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Is bike sharing safer than regular riding?

If you’ve been to downtown Baltimore, you’ve probably seen bike sharing programs in action: a business person zipping off for a quick lunch, tourists taking in the sights. Annapolis is introducing a bike-sharing pilot program this month. In fact, bicyclists have taken more than 50 million rides on these bike-sharing bikes around the country. Here’s an interesting question about bike shares: How many fatalities do you think there have been?

20? (Lower.)

10? (Lower.)

5? (Keep going.)

Since bike sharing programs started up in 2010, there have only been two recorded fatalities. Until 2016, there hadn’t been any at all. Zero. Conversely, regular bike riders experience more than 10 fatalities per 50 million rides. What accounts for the difference?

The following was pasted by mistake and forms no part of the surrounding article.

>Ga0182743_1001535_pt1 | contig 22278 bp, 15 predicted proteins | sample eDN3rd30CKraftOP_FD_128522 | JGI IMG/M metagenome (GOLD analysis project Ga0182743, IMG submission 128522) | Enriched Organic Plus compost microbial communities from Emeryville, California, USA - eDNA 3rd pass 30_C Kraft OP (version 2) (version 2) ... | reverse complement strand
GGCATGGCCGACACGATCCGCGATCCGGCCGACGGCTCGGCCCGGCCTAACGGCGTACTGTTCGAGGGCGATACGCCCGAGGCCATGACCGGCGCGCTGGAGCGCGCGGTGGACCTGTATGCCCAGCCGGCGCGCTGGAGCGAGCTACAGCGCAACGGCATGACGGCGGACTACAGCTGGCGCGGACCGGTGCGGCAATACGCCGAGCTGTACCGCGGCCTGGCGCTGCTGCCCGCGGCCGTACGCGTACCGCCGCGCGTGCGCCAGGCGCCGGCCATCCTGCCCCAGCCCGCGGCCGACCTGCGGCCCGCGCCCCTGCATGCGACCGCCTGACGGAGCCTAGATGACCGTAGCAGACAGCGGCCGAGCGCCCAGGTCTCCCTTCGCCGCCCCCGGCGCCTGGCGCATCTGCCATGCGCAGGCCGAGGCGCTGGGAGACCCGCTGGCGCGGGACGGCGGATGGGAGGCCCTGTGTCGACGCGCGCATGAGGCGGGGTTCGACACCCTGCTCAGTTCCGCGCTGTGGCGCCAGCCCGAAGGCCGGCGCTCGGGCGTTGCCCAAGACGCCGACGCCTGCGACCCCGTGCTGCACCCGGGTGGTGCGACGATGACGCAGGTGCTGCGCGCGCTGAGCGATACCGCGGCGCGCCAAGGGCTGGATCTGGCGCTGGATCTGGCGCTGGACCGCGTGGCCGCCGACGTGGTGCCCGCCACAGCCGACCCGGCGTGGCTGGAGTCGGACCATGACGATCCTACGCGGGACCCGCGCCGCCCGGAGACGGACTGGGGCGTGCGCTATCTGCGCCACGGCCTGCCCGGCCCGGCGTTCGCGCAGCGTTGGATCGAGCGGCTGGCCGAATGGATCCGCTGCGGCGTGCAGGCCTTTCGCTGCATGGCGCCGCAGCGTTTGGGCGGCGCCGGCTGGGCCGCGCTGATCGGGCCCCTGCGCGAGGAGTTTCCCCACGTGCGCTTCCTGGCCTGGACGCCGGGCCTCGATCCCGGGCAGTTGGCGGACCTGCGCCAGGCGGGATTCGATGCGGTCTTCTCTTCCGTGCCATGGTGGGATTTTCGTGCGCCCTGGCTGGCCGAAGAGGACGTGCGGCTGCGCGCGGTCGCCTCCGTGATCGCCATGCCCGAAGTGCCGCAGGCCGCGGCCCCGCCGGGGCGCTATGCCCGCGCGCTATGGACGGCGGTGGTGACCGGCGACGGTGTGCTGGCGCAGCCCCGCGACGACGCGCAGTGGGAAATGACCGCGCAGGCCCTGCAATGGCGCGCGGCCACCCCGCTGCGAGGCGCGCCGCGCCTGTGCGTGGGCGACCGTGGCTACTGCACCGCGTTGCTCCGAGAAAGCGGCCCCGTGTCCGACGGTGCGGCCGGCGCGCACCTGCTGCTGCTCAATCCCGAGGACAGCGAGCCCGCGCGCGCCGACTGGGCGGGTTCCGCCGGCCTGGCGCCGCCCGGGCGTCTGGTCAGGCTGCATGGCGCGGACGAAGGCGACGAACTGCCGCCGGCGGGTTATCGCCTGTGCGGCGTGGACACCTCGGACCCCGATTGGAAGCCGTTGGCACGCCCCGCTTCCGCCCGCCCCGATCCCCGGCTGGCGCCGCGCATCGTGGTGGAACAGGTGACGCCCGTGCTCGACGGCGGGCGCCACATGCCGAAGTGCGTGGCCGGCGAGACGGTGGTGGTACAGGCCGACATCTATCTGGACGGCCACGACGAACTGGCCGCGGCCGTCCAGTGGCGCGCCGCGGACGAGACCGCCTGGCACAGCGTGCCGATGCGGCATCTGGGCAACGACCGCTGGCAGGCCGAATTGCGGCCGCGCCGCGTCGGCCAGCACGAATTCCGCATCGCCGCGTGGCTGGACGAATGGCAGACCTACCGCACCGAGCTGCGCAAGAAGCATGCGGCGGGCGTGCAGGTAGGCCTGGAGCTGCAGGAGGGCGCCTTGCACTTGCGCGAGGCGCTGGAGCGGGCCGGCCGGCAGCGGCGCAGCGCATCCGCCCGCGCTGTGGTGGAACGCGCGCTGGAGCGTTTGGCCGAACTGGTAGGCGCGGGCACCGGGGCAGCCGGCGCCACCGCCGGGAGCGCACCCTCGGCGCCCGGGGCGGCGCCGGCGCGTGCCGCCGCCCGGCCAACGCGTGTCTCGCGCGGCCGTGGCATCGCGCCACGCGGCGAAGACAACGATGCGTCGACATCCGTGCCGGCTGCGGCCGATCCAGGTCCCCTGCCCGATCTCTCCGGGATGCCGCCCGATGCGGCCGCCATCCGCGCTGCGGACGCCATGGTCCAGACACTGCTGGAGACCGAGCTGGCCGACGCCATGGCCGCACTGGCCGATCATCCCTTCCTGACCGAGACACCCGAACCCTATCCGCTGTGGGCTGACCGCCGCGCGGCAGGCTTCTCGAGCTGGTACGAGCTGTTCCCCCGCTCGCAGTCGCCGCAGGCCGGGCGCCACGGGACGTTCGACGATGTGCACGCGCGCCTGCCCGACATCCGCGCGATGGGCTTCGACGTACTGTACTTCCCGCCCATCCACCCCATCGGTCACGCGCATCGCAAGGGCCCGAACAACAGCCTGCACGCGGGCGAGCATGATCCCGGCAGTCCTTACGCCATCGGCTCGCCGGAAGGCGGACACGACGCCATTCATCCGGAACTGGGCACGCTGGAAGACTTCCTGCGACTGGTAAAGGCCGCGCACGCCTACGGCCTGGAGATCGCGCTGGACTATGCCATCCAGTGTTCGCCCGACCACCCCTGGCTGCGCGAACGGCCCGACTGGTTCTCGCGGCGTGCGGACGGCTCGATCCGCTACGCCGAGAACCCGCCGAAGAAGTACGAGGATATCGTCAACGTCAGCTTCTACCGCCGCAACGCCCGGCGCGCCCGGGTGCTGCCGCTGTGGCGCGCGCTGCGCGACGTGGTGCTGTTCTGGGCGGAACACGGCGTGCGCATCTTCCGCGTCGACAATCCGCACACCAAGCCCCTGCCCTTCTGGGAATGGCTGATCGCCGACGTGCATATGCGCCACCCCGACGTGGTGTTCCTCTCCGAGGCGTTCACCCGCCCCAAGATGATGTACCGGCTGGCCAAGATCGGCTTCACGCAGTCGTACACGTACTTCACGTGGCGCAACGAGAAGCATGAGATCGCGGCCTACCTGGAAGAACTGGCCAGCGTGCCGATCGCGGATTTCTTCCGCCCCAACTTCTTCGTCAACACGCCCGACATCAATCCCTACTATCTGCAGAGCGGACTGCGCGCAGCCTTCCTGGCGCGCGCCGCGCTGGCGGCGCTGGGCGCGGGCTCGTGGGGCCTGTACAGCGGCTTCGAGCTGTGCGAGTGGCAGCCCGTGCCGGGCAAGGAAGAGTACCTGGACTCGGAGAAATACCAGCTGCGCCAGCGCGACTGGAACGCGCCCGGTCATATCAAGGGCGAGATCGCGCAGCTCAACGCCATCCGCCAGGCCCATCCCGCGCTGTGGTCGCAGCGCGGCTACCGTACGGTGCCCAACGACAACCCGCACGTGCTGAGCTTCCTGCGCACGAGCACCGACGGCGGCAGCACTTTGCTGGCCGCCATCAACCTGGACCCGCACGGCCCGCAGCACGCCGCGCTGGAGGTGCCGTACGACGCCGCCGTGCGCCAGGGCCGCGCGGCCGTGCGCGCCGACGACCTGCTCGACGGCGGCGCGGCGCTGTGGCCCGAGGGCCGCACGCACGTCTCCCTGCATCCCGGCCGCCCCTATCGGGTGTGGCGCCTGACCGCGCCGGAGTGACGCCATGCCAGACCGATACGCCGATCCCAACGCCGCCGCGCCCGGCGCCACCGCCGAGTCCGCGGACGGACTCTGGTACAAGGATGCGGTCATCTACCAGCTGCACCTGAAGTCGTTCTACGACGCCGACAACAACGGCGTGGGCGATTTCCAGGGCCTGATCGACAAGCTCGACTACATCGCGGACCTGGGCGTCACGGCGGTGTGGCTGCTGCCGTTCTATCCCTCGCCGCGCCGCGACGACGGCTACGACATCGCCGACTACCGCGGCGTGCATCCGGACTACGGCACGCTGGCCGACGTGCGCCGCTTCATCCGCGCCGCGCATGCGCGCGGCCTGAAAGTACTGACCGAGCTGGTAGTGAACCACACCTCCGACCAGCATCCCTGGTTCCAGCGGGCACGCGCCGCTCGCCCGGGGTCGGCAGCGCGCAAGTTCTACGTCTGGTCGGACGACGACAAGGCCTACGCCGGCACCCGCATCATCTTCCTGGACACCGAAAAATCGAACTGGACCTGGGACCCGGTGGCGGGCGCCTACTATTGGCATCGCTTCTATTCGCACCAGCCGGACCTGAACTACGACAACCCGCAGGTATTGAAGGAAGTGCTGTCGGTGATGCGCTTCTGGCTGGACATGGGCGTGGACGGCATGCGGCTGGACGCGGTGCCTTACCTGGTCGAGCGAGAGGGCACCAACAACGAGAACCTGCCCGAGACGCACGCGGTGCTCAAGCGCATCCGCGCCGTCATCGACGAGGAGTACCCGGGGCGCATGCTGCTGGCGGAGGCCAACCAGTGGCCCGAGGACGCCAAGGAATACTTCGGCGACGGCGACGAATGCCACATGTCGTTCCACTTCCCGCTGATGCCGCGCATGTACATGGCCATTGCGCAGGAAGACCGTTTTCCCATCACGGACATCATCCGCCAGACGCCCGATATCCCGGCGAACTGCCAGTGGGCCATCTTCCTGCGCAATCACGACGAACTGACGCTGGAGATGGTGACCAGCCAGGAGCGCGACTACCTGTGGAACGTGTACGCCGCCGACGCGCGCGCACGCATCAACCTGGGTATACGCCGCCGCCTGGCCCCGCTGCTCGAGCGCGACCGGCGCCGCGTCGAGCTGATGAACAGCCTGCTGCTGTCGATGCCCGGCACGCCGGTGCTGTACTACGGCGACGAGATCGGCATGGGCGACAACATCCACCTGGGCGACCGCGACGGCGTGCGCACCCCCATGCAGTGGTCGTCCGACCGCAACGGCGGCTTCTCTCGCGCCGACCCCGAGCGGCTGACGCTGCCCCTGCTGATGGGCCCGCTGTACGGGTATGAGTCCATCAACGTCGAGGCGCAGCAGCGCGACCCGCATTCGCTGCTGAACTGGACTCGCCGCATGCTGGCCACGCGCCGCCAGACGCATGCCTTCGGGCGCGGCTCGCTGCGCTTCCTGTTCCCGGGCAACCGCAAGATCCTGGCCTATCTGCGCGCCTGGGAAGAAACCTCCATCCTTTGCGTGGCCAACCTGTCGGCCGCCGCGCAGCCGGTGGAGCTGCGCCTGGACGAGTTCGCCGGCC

Some people complain that the bicycles used in bike-sharing programs are clunky and heavy instead of being sleek road machines, but in terms of safety, that’s actually a feature. The lower center of gravity makes them more stable and less prone to tipping, and the drum brakes used typically work better in wet conditions. Their brightly-painted frames and seats that require a more upright posture also increase a bicyclist’s visibility to motorists.


Speed is another decisive factor. Collisions between bicycles and cars rise sharply when the cars are going faster than 30 miles-per-hour. In dense urban areas, though, traffic is typically going much slower than that, which tends to make drivers more alert.

The same goes for riders. With bicycles that can’t go very fast, bike-share riders are in a better position to not sustain serious injuries.


Bike-sharing programs tend to attract riders that are less experienced than the average pool of bicyclists. While this would seem to be a negative factor, some experts have argued that this actually makes them more cautious than normal riders, which could balance out their inexperience.

Even if you’re an ardent bicyclist that loves having your own machine, you can still learn from this information. Take whatever steps you can to increase your own visibility: bright colors, lights, etc. Try to ride in areas with slower traffic. Ride conservatively. Above all, wear your helmet. It could save your life.

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